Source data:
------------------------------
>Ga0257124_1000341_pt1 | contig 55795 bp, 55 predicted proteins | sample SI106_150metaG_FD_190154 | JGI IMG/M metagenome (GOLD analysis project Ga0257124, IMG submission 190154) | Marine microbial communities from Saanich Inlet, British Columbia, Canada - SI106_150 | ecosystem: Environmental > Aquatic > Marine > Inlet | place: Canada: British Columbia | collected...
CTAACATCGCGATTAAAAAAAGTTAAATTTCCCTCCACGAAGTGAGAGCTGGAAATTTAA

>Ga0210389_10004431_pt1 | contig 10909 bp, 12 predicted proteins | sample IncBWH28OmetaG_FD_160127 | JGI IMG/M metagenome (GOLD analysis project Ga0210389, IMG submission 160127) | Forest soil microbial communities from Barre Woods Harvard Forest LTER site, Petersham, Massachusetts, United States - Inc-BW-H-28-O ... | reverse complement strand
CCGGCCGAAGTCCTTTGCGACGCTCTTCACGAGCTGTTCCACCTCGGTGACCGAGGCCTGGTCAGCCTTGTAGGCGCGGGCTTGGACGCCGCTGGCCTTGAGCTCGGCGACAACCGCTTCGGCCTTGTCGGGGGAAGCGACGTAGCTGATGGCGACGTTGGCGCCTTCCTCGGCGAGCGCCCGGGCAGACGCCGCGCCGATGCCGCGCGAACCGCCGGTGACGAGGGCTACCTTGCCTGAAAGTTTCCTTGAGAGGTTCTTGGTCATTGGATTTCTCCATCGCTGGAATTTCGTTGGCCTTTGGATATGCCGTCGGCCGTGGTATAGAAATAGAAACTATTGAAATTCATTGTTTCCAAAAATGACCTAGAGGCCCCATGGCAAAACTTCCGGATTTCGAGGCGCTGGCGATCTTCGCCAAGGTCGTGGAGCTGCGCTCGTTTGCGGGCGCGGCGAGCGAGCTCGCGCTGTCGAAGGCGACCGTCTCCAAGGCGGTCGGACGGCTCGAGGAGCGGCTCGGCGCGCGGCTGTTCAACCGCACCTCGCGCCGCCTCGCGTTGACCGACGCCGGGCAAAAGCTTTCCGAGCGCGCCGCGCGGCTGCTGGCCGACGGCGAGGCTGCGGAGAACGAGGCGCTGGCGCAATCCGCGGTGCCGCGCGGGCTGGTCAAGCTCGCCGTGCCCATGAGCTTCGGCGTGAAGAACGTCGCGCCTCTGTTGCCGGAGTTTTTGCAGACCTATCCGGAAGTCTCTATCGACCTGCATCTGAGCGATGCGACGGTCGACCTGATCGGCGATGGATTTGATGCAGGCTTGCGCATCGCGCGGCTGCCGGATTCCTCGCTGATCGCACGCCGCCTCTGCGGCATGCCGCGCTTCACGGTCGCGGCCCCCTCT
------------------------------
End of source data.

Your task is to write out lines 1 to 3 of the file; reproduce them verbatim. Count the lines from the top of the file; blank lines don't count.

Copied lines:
>Ga0257124_1000341_pt1 | contig 55795 bp, 55 predicted proteins | sample SI106_150metaG_FD_190154 | JGI IMG/M metagenome (GOLD analysis project Ga0257124, IMG submission 190154) | Marine microbial communities from Saanich Inlet, British Columbia, Canada - SI106_150 | ecosystem: Environmental > Aquatic > Marine > Inlet | place: Canada: British Columbia | collected...
CTAACATCGCGATTAAAAAAAGTTAAATTTCCCTCCACGAAGTGAGAGCTGGAAATTTAA

>Ga0210389_10004431_pt1 | contig 10909 bp, 12 predicted proteins | sample IncBWH28OmetaG_FD_160127 | JGI IMG/M metagenome (GOLD analysis project Ga0210389, IMG submission 160127) | Forest soil microbial communities from Barre Woods Harvard Forest LTER site, Petersham, Massachusetts, United States - Inc-BW-H-28-O ... | reverse complement strand